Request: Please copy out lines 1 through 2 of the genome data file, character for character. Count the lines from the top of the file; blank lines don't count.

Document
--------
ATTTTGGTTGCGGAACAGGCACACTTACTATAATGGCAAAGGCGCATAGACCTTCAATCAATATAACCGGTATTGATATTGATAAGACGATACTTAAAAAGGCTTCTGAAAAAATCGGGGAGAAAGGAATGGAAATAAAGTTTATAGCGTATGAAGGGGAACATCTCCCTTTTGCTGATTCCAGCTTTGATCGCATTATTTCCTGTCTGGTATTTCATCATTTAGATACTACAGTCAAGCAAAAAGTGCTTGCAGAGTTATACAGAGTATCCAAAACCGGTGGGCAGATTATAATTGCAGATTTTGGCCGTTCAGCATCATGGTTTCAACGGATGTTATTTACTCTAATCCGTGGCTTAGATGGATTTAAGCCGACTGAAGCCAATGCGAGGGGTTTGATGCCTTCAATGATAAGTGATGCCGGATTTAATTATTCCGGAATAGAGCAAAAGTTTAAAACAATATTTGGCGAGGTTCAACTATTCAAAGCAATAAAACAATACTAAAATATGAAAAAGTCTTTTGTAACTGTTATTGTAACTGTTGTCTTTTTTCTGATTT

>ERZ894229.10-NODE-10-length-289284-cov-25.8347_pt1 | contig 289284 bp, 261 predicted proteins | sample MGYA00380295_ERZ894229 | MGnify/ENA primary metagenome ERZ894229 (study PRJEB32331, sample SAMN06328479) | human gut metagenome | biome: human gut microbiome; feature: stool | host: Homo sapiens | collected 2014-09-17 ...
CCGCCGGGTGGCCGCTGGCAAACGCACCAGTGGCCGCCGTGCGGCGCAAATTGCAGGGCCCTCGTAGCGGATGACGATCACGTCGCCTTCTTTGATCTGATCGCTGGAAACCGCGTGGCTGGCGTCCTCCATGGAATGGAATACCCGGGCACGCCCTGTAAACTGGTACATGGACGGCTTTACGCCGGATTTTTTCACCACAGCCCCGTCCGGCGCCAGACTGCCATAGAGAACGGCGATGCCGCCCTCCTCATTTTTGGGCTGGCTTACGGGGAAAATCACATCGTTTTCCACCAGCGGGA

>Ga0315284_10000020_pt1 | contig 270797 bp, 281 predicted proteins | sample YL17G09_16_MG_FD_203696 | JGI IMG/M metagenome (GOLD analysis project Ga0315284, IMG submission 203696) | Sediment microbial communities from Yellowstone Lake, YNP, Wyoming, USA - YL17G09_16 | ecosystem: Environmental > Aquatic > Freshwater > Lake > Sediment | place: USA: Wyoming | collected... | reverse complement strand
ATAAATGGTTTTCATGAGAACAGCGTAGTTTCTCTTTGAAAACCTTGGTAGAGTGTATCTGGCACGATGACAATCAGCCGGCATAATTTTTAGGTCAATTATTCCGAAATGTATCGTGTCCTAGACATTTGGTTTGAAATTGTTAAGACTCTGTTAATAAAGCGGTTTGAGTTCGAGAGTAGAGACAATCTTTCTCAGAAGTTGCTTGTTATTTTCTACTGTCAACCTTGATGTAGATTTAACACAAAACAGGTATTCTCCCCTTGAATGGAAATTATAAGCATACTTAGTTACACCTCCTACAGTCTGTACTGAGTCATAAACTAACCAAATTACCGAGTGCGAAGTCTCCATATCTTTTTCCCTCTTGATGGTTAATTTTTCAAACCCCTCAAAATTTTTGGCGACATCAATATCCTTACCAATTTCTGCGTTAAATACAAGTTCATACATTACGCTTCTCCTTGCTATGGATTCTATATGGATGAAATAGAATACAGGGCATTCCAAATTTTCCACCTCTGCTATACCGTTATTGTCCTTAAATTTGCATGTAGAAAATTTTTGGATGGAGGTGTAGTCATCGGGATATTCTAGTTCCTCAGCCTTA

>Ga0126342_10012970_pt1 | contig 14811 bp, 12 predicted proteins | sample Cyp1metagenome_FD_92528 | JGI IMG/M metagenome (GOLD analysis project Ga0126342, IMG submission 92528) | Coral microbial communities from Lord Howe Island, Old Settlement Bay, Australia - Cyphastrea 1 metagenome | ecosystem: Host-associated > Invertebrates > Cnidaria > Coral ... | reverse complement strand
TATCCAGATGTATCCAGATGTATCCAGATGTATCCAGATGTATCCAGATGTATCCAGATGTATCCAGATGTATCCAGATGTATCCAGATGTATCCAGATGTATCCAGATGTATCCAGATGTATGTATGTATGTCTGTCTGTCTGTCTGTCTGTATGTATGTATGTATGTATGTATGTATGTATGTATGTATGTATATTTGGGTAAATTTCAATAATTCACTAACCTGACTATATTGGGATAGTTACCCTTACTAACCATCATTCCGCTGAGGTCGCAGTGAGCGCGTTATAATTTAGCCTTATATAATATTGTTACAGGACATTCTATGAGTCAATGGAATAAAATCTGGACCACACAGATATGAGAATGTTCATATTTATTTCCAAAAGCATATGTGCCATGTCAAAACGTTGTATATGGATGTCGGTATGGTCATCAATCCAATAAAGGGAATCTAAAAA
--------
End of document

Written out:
ATTTTGGTTGCGGAACAGGCACACTTACTATAATGGCAAAGGCGCATAGACCTTCAATCAATATAACCGGTATTGATATTGATAAGACGATACTTAAAAAGGCTTCTGAAAAAATCGGGGAGAAAGGAATGGAAATAAAGTTTATAGCGTATGAAGGGGAACATCTCCCTTTTGCTGATTCCAGCTTTGATCGCATTATTTCCTGTCTGGTATTTCATCATTTAGATACTACAGTCAAGCAAAAAGTGCTTGCAGAGTTATACAGAGTATCCAAAACCGGTGGGCAGATTATAATTGCAGATTTTGGCCGTTCAGCATCATGGTTTCAACGGATGTTATTTACTCTAATCCGTGGCTTAGATGGATTTAAGCCGACTGAAGCCAATGCGAGGGGTTTGATGCCTTCAATGATAAGTGATGCCGGATTTAATTATTCCGGAATAGAGCAAAAGTTTAAAACAATATTTGGCGAGGTTCAACTATTCAAAGCAATAAAACAATACTAAAATATGAAAAAGTCTTTTGTAACTGTTATTGTAACTGTTGTCTTTTTTCTGATTT

>ERZ894229.10-NODE-10-length-289284-cov-25.8347_pt1 | contig 289284 bp, 261 predicted proteins | sample MGYA00380295_ERZ894229 | MGnify/ENA primary metagenome ERZ894229 (study PRJEB32331, sample SAMN06328479) | human gut metagenome | biome: human gut microbiome; feature: stool | host: Homo sapiens | collected 2014-09-17 ...